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the Yard of the Headquarters, looking at the officers and Soldiers, when I was accosted by Captain Charles Wood Aide-de-Camp to Genl King as follows Well My Man Where do you live? "I have been living ovber there Sir." all my life. I Answered. Who did you belong to? Thomas R. Ware Sir." Where is he now? In the Rebel Navy on Board the Jamestown. "I replyed." Ah then you belong to me! "Said he Laughing. Thank you Sir, "Said I." tuching my hat" to which there was a general Laugh among them Standing by. -- The Captain after telling me I was free to do as I was pleased, then Engaged me at $18.00 [?] per month to take charge of the General and his staff officers Mess and keep things in order generally.

I was conducted right to the

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Generals kitchen Where Every thing Was placed in my charge (after an Introduction of the cook, Whose name was Ransom Law; Detailed from the 6th Wisconsin Regement as Cook) With an order to Make Some Beef Hash, Which the Officers, at Breakfast pronounced Splendid. Much to my delight, for I had my fears of being able to please them.

But I Succeeded beyond my expectations and was soon a great favorite With all, from the General to the Orderlies.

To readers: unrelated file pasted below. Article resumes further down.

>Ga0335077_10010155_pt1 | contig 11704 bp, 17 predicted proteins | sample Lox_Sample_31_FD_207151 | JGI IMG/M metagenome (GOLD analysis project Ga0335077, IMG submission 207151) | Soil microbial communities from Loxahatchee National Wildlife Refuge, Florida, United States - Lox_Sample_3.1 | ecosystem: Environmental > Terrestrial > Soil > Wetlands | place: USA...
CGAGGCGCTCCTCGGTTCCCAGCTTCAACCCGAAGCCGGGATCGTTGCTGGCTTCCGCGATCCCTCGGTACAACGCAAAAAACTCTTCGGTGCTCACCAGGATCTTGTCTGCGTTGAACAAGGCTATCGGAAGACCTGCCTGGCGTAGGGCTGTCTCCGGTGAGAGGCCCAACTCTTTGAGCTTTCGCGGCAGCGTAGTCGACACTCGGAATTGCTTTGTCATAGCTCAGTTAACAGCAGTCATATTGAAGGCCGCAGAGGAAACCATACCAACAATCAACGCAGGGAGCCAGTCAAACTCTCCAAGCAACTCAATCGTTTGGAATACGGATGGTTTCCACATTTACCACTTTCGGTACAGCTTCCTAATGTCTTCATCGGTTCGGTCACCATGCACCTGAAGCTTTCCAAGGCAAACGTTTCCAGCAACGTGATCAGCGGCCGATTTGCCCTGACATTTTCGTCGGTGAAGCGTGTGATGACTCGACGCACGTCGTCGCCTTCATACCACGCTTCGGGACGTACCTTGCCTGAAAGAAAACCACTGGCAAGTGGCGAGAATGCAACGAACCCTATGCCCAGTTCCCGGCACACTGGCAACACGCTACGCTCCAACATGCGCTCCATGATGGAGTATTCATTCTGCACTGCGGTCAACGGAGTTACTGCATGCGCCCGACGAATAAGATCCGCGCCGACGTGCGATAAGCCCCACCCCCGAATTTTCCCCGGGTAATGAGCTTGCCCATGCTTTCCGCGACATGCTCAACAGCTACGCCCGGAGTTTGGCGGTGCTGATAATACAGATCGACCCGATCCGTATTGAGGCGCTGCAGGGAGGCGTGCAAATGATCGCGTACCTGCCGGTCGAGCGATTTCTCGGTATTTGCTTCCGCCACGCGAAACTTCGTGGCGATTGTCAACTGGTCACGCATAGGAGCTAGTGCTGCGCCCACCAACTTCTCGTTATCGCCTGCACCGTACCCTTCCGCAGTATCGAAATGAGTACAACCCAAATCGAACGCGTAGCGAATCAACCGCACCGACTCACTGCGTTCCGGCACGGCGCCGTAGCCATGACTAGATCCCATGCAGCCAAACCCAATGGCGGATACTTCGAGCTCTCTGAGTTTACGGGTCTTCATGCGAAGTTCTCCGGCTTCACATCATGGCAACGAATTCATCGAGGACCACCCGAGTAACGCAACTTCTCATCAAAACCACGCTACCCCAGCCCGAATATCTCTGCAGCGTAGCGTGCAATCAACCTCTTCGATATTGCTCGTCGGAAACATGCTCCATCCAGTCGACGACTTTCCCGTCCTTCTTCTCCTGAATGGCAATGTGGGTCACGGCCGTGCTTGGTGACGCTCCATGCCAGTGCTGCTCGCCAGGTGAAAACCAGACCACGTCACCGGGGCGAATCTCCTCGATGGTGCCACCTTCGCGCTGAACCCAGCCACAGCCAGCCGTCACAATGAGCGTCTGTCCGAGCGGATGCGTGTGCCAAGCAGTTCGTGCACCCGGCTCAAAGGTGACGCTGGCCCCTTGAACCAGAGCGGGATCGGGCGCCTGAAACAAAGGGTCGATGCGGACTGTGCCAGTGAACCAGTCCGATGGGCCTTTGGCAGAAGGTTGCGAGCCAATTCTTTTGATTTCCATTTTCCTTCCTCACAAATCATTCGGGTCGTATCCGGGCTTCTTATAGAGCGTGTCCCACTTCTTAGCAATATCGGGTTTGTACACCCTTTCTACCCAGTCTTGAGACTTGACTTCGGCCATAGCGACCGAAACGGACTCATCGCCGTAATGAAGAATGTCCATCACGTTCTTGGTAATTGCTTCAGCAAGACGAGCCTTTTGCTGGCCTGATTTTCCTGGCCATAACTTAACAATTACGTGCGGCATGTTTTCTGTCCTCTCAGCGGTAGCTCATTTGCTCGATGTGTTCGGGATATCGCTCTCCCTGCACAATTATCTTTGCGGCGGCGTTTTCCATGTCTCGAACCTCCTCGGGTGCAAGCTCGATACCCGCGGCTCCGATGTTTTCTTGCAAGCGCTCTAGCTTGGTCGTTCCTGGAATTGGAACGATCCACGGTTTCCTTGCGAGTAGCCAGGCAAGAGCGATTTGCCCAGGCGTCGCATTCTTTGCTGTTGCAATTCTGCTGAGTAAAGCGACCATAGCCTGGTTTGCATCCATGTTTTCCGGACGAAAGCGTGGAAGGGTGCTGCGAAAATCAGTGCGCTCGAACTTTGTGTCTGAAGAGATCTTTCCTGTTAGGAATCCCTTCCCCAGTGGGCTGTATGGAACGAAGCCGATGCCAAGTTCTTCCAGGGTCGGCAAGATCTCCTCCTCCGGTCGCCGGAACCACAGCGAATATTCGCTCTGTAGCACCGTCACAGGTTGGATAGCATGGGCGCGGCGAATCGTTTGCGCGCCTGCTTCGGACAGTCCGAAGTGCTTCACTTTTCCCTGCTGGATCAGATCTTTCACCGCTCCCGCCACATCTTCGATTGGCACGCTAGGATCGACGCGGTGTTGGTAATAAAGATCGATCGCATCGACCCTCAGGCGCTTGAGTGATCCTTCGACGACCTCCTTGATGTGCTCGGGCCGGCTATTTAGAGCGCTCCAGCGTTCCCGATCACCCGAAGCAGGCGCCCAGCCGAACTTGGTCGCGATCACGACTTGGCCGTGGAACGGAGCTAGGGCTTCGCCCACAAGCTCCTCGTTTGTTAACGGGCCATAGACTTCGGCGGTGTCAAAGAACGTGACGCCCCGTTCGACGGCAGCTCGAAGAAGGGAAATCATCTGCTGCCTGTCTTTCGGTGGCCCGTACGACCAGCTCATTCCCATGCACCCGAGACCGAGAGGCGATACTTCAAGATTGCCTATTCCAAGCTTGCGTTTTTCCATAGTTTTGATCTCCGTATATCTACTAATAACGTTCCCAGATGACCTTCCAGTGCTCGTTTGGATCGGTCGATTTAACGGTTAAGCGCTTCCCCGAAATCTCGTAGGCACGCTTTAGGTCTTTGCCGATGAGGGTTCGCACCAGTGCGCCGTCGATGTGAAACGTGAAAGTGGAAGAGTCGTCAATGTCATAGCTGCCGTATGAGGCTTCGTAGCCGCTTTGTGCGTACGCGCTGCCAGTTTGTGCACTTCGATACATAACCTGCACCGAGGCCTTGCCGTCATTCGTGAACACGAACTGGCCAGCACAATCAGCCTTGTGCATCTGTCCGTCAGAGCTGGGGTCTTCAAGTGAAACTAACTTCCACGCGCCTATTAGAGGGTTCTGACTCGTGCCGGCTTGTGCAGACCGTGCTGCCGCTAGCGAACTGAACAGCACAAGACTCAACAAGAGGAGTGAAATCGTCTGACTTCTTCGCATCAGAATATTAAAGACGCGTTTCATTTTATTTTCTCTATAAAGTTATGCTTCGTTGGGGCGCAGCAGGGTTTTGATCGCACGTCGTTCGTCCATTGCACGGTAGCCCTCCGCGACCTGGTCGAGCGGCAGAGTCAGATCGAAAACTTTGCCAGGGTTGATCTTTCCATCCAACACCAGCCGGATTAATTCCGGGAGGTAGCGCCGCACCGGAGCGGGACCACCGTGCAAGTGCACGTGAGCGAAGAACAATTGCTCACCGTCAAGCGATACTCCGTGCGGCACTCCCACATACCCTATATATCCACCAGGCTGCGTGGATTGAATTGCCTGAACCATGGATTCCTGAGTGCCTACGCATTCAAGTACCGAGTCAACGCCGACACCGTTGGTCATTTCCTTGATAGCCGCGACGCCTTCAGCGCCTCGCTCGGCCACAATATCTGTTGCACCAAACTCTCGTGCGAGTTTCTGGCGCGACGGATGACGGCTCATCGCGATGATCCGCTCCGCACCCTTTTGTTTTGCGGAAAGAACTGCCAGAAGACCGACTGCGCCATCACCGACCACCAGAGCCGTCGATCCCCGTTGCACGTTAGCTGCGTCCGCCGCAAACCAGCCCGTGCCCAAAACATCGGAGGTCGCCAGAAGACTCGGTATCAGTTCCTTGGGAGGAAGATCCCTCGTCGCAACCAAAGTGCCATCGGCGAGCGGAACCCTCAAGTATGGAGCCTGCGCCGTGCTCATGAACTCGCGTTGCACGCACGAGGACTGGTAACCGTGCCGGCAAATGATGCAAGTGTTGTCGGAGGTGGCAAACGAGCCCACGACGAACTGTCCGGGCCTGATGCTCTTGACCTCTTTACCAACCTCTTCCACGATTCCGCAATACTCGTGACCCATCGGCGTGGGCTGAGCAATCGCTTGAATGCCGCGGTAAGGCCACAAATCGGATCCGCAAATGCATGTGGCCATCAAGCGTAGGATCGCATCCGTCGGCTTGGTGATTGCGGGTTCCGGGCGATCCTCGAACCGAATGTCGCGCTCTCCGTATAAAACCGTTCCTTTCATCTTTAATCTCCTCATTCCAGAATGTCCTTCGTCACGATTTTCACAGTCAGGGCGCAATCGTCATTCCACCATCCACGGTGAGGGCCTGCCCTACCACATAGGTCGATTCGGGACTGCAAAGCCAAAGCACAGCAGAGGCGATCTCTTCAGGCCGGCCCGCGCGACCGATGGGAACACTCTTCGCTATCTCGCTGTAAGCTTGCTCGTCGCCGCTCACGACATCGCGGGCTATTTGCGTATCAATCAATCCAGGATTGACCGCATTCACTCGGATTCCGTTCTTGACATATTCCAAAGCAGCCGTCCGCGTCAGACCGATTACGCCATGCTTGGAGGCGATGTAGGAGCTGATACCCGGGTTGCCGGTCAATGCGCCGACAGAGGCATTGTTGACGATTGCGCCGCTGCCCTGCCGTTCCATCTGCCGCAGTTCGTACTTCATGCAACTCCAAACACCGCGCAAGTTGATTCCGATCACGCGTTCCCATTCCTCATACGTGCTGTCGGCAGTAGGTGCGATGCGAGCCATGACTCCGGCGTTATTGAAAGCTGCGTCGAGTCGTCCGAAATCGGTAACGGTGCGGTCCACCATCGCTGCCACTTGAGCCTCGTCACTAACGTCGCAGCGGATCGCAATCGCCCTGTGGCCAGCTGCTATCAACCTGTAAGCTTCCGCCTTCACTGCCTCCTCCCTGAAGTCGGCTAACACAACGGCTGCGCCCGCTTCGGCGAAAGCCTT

One day oon after I was Employed and When I reported to him, "He said," John go to the Stable and tell Erastus (his hosteler) to give you My Horse Charley. Captain Wood wants you. I bowed and hastened to the Stable Where I

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found "Charley" Saddled and Bridled already. I Mounted and the Horse being a thoroughbred I was not a little frightened at his disposition to Walk on his hind feet, instead of all four. But as Soon as I could get him in hand and look about Myself, I discovered Captain Wood with a Company of Calvary awaiting a little distance off for Me to joine them. They then proceeded down the road toward Fredericksburg I was ordered to ride next to Captain Wood and Col Fairchilds, Who was riding by the Side of each other.

When we arrived at the "Old Ferry" opposite the Town a Bridge had been nearly completed across, built on Old Canal boats a few Minutes delay and the last planks was laid. I now ascertained that I had been brought along to act as a guide